Like a lot of common conditions, anaemia has been wrapped in a lot of misconceptions and folklore. Lack of education about anaemia can prevent women from taking proactive action in seeking care, which could lead to more complications later on in life, particularly during pregnancy. We’ve provided medically-verified truths about anaemia below to counter the most common myths you might encounter.
Myth #1: Vegetarians and vegans have an increased risk of anaemia.
Fact: The jury is still out on this one. Multiple studies have shown that vegetarians are at higher risk for iron-deficiency anemia, but there are just as many studies that refute this. Many meat and dairy products have high levels of iron, but other modifications to your diet can ensure that you are receiving a sufficient number of nutrients from your food. Dark leafy vegetables are an excellent source of iron and nutrients. And remember, nutrient deficiency is not the only cause of anaemia.
Myth #2: Anaemia is largely genetic.
Fact: In some cases, anaemia can be caused by genetic blood disorders such as thalassemia. The prevalence of thalassemias range from 3-15% in certain parts of India. However, the majority of anaemia cases are acquired through a nutrient deficiency or chronic illness.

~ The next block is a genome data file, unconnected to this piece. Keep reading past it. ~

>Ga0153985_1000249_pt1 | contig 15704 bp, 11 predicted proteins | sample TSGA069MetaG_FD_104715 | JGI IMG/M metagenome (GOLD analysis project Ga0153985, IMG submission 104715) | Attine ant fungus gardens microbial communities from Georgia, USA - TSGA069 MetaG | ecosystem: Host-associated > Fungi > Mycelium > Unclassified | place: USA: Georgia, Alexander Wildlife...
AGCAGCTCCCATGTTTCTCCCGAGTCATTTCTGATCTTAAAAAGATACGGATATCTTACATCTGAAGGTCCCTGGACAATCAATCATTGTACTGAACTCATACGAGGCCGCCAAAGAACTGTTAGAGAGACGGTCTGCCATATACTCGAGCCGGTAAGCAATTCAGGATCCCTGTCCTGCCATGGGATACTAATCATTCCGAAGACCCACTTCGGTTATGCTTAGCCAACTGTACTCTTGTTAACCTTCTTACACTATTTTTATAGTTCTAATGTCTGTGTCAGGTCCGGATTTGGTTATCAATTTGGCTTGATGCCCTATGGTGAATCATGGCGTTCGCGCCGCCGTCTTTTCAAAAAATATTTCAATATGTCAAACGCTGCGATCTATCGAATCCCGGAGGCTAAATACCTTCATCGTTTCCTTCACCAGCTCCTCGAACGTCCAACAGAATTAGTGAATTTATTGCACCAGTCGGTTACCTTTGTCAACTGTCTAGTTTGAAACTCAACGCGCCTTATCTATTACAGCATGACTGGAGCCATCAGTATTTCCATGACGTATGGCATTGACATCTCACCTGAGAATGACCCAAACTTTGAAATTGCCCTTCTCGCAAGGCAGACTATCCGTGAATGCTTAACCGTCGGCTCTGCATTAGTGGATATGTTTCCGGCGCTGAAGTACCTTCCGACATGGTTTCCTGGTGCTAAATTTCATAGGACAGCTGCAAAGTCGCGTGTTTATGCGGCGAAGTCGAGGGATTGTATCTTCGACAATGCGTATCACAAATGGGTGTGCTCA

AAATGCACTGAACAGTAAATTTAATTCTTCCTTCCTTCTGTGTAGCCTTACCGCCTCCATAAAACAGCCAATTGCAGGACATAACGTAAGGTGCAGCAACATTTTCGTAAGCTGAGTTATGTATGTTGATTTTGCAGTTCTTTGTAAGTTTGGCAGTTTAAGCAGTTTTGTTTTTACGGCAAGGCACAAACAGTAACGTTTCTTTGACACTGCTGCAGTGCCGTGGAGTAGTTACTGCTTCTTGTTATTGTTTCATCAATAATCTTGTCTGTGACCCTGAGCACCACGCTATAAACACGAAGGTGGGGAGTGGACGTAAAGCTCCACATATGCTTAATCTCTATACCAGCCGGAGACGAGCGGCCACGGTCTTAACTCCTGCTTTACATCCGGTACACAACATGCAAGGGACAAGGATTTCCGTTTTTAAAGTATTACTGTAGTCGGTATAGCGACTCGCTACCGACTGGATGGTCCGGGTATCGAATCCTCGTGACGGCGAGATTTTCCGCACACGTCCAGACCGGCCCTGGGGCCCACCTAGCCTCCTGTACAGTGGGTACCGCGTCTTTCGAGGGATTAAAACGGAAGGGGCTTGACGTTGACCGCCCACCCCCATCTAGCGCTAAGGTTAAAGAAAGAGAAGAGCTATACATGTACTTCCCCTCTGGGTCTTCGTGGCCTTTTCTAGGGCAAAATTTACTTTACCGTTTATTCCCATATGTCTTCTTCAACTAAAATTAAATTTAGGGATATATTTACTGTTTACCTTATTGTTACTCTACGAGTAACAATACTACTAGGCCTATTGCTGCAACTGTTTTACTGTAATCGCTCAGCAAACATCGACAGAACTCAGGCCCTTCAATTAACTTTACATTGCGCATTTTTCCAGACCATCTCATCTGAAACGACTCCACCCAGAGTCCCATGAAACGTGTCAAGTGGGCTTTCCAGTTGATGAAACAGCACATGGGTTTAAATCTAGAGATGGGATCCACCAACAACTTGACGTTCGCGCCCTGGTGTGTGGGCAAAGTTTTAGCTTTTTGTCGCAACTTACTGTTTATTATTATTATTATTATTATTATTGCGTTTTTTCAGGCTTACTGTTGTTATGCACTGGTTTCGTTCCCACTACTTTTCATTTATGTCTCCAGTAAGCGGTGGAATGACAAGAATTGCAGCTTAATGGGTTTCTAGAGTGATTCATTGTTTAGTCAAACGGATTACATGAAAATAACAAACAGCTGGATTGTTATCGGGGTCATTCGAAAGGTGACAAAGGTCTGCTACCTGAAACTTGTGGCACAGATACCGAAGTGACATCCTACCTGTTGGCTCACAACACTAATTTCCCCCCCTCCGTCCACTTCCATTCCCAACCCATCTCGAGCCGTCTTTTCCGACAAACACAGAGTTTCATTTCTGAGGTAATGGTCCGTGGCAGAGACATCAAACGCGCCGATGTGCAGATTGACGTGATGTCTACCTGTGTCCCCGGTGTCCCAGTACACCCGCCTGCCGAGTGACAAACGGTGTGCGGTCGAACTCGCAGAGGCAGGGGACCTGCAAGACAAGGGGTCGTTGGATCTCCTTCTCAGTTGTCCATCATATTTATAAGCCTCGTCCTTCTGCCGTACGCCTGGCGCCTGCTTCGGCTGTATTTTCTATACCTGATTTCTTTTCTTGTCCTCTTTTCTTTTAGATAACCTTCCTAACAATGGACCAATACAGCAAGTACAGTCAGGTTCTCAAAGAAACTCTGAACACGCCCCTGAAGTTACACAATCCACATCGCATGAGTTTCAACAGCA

Myth #3: Children are more likely to suffer from anaemia.
Fact: While iron-deficiency is common among infants and young children, it is not limited to this age group. Anaemia can occur at any time in one’s life, and pregnant women are especially susceptible.
Myth #4: Untreated anaemia can cause leukaemia (a type of blood cancer).
Fact: Both diseases occur in the blood, but anaemia cannot directly progress into leukaemia. However, anaemia can be a symptom of leukaemia; as leukaemia cells multiply, there is little room left for healthy red blood cells, and when your red blood cell count drops below normal, anaemia can occur.
Myth #5: Adults or children with anaemia cannot exercise
Fact: It may be challenging to exercise due to the lack of oxygen caused by the low number of red blood cells, and activity may be more strenuous, but there is no danger in exercising.
Heard any other myths we haven't included here? Tell us about them in the comments below!
Also Reviewed by Dr. Shailly Prasad, MD/MBA, Resident Physician, Obstetrics & Gynecology.
Disclaimer: Content on Veera is provided for informational purposes only and is not intended as medical advice, or as a substitute for medical advice given by a physician.
 Pawlak R, Berger J, Hines I. Iron Status of Vegetarian Adults: A Review of Literature. Am J Lifestyle Med. 2016;12(6):486-498. Published 2016 Dec 16. doi:10.1177/1559827616682933